Dominic, visibly shaken, entered my office. He had called in a panic earlier. He was a big man with a slight Eastern European accent, a brilliant scientist who was now tasked with supervising other scientists on his team. He called because he knew my specialty is working with leaders from highly technical backgrounds. He was fearful of being fired. He and his wife now had a young son to support and the stakes were high. He needed to keep this job.
His problem was a common one. A subordinate, formerly a peer, was challenging Dominic’s leadership, criticizing him openly to peers and superiors. Dominic feared this scientist, a well-known researcher whom the company could ill afford to lose, would turn his boss against him. The conflict came to a head over the execution of a project crucial to the company’s survival. He was flushed with anxiety as he recounted the events of the past few months.
Interestingly enough, Dominic described his long-standing relationship with this scientist as mostly genial, although their different scientific backgrounds fueled a great deal of competition and disagreement. A good hearted and well meaning man, Dominic was clear that his skills lay more in scientific analysis and synthesis than in the interpersonal skills needed to lead others. I listened to his story, and said, “Let me suggest two things to do differently with your subordinate and tell you three things you’re already doing right.”
First, you need to separate your role as a leader with your role as a scientist. Have a dialogue with this individual. Ask him directly about his concerns, and express appreciation when he does so. Meet regularly to discuss his views; if he knows you are listening to him, he may be less likely to criticize you behind your back.
Second, tell him specifically what he is doing well; he may not know that you value his contribution on the project. Humans are emotional beings; any behavior that is reinforced is more likely to be repeated.
Then I told Dominic, here are the things that you are already doing right:
You are keeping your boss in the loop by having regular conversations with him and telling him about this problem upfront.
You are asking your boss for his suggestions and advice on the situation; this strengthens the connection between yourself and upper management.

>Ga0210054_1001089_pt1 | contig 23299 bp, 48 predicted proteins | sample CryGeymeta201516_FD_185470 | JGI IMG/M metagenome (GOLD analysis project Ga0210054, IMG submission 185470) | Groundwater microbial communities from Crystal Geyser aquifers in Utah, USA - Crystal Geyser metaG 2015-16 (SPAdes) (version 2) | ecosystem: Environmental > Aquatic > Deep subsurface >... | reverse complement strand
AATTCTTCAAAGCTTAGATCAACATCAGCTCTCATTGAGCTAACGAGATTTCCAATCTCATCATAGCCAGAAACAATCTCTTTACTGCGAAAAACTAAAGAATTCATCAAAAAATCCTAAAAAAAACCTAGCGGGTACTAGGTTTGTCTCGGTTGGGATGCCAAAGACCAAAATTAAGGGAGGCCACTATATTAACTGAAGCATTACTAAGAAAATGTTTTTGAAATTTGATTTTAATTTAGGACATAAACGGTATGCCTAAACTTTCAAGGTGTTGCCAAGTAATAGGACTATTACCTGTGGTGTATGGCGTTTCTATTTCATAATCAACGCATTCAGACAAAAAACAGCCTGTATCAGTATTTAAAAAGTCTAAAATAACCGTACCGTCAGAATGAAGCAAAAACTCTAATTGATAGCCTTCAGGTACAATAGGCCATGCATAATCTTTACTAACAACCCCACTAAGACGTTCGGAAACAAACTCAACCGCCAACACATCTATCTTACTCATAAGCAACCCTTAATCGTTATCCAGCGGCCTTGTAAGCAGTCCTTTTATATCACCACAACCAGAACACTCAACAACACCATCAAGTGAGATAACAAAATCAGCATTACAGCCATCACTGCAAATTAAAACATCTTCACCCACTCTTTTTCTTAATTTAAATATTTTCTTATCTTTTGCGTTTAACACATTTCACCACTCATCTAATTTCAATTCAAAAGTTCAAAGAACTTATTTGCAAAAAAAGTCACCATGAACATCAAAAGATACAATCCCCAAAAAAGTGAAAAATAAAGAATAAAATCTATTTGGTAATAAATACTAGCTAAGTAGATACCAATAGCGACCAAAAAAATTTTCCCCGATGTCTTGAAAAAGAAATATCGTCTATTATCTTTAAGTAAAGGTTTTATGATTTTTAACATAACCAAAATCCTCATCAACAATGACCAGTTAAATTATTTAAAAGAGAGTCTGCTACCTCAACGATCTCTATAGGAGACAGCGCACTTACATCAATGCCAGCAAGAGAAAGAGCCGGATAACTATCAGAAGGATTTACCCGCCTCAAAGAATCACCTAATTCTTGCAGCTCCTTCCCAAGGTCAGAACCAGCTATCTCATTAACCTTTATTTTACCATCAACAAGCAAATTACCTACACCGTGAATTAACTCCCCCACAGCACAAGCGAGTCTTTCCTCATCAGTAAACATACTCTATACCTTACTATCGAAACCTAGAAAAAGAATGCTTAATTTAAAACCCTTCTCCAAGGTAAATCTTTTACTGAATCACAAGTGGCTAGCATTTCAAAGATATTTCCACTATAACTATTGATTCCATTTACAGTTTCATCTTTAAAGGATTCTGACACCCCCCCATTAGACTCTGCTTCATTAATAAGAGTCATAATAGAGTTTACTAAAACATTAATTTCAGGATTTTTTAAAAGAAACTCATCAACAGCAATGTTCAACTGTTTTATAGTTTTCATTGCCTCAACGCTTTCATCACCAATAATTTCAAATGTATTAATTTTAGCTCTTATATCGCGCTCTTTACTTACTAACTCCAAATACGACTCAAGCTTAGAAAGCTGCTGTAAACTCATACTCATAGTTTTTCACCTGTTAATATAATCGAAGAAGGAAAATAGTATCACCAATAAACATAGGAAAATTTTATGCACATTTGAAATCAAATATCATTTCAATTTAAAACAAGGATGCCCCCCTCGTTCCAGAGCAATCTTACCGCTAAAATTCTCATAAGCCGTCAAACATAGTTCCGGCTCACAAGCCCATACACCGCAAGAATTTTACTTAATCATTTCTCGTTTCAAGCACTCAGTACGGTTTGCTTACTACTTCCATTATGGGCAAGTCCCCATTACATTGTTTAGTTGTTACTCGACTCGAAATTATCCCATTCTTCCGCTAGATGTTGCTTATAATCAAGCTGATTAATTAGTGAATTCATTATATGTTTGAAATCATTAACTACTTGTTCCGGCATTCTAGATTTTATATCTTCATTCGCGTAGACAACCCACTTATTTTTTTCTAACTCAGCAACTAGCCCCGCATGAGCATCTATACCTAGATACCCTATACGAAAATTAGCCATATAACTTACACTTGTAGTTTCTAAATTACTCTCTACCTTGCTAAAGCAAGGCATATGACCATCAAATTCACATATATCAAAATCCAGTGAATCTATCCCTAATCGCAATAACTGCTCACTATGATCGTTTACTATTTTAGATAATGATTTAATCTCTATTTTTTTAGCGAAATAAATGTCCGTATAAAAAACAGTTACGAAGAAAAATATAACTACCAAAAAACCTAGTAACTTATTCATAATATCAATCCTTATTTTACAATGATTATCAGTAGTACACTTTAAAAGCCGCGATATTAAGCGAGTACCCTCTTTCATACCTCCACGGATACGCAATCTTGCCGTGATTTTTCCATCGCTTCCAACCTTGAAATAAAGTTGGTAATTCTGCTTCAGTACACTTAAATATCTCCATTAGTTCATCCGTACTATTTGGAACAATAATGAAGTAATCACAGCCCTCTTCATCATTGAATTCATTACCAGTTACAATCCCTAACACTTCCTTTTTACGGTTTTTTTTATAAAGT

You are asking your boss to tell you when he wants you to change your approach to the situation.
This is called transparent leadership.
Dominic asked me, is it really that simple? Well, the answer is yes…..and no. As the saying goes, common sense is often not common practice.
But why aren’t we as specific and rigorous about clarifying our expectations and requests with people as we are in our rigor with data? We tend to expect people, especially extremely bright people, to already know what they need to change….and what they’re doing well.
What behavioral scientists know is that we have a hard-wired tendency to notice and focus on what’s missing, incomplete and unsatisfying. A Russian scientist, Bluma Zeigarnik, discovered this effect and wrote about it in the 1920s.
I’ve spent the last two decades working with technically gifted, blazingly smart, unbelievably hard working people. Among them are rocket scientists, surgeons, engineers and pharmaceutical researchers. In their technical training, they learned to be great individual contributors, expected to do their genius work in isolation. In my own education, I learned that earning a Ph.D. is not a team sport.
The attorneys and financial professionals I coach have similar tendencies. Trained with a laser-like focus to spot flaws and missing pieces, we hire them to be vigilant, not trusting, and clearly not warm and fuzzy. But we humans don’t check our personalities at the door when we move into a leadership role.
These very bright contributors must learn to balance their natural analytic tendencies with acknowledging what is already working, already complete, and moving in the desired direction. And they must share this knowledge with others….up, down and across their organization.
Our consultation concluded for the day, and a more relaxed Dominic rose to leave. He shook my hand and his eyes became misty. “Thank you,” he said, “for telling me what I’m doing right.”
Action step: Notice specifically what your people are doing right. Then tell them clearly. Not only is this approach more meaningful than a message of “good job,” it moves people more effectively toward their desired outcome. And be equally specific about where you want them to raise the bar on their performance.